Richmond Regional Housing Framework
In 2015, PHA worked with Virginia Tech’s Center for Housing Research to produce a study that assessed the Richmond region’s housing needs. As part of the Framework, Virginia Tech conducted a five year update to the 2015 report, providing a thorough outline of our region’s housing challenges and changing demographics. These findings cover both the rental and homeownership market while also examining housing needs by race, age, and income. As a result, the Framework provides a detailed analysis of where we have been, where we are, and where we are going.
The Homeownership Market
Over the past century, owning a home became one of the most successful ways for Americans to accumulate wealth and gain financial independence. Unfortunately, homeownership remains out of reach for many people throughout the region because our incomes aren’t keeping up with rising prices created by an extremely limited supply. Young professionals, working families, and seniors alike face major challenges looking for a home to buy in the Richmond region.
Furthermore, decades of discriminatory policies created—and continue to perpetuate—major barriers for Black and Latino people to purchase homes. This racial homeownership gap is a national problem, and the Richmond region is no exception. Today, our region’s homeownership rate for African Americans is a full 25 points lower than the white homeownership rate. Without intentional intervention to address housing patterns and the barriers to homeownership, the Richmond region will continue to be highly segregated and the racial wealth gap will remain.
“I’ve seen my property values go up 492% over two years...there are going to be bigger challenges in the future.”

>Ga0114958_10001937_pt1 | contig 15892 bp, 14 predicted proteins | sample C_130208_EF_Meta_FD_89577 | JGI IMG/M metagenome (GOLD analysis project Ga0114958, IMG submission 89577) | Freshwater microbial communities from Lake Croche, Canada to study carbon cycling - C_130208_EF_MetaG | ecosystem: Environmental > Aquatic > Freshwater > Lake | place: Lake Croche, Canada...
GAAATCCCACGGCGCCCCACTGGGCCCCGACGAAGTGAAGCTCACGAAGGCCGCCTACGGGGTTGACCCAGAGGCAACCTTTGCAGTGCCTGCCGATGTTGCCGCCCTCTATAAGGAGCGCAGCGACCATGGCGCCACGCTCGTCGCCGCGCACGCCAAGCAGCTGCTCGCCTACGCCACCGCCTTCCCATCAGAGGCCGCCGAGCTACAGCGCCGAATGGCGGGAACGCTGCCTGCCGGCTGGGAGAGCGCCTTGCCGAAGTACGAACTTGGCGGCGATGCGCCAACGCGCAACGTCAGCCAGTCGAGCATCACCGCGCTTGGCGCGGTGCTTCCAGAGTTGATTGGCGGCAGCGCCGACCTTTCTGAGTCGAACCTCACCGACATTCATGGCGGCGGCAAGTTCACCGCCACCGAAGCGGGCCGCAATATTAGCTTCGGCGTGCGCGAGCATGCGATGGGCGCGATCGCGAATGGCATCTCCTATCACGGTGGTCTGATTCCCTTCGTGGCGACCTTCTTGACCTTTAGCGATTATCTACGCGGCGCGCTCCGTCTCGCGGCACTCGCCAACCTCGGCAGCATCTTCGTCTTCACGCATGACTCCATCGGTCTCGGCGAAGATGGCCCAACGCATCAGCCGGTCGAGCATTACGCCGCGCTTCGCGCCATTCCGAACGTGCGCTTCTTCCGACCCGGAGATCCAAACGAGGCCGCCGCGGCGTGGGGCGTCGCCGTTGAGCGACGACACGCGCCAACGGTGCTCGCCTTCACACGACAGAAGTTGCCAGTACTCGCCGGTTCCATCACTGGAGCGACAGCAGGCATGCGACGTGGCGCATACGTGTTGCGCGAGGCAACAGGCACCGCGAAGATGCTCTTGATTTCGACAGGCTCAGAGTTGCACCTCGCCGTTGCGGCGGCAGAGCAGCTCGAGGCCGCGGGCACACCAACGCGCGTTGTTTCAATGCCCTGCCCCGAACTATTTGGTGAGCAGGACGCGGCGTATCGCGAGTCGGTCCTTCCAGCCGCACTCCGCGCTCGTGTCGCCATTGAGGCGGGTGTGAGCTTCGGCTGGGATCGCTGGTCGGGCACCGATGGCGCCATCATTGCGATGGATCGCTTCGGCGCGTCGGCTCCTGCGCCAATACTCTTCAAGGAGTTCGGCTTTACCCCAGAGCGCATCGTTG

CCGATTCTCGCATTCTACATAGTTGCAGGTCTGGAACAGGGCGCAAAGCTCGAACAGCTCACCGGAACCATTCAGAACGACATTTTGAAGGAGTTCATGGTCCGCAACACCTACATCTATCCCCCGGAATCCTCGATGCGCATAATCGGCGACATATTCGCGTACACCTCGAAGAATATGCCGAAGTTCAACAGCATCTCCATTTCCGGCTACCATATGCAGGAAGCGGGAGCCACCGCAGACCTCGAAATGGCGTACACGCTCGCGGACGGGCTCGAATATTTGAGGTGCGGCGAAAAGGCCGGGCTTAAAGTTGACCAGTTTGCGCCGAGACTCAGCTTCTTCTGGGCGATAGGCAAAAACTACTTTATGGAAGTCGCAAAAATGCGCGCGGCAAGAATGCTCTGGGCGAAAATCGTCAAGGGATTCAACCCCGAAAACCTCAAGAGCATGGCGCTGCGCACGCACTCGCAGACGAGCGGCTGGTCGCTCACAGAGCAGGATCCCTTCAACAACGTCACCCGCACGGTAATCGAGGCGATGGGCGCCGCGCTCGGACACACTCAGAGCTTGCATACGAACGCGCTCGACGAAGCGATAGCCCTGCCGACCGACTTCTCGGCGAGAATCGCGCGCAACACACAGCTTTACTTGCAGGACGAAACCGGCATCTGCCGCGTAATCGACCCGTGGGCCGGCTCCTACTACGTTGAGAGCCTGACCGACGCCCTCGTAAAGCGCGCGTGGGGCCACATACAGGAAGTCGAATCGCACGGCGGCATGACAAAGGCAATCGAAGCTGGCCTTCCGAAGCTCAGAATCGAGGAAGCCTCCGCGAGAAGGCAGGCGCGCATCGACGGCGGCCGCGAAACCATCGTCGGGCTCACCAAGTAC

—Resident of City of Richmond
Where We’ve Been
Major public and private efforts to expand homeownership in the 1930s helped White households at the expense of Black households and neighborhoods of color.
In 1937, the Home Owners’ Lending Corporation (HOLC), a federal agency, graded Richmond neighborhoods from “A” through “D” to designate where government-backed home loans should be made. Communities with high concentrations of Black households, regardless of neighborhood quality or stability, were consistently rated “D”—the least desirable for investment. Marked red on maps, these “redlined” neighborhoods were systematically denied access to the same financing tools and wealth-building opportunities provided to White communities.
Why is redlining relevant today? One example: in 2016, the median household income in Richmond’s “A” neighborhoods was $95,800. In the redlined “D” neighborhoods, it was $32,800.
The Black homeownership rate in Virginia is lower today than it was 50 years ago, severely impacting the ability of Black households to grow, accumulate, and pass down wealth.
The Fair Housing Act of 1968 made discrimination in the housing market a federal crime. As of the 1970 Census, the homeownership rate for Black Virginians was 51.5%. Nearly half a century later in 2017, the Black homeownership rate in the state was 47.8%.
In the Richmond region today, three in four White households own their home, while fewer than two in four Black households do. While the total number of Black homeowners in Chesterfield, Hanover, and Henrico has steadily increased over the past two decades, there are nearly 4,000 fewer Black homeowners in the City of Richmond now than in 2000.
Home prices in the region have rebounded strongly since the recession.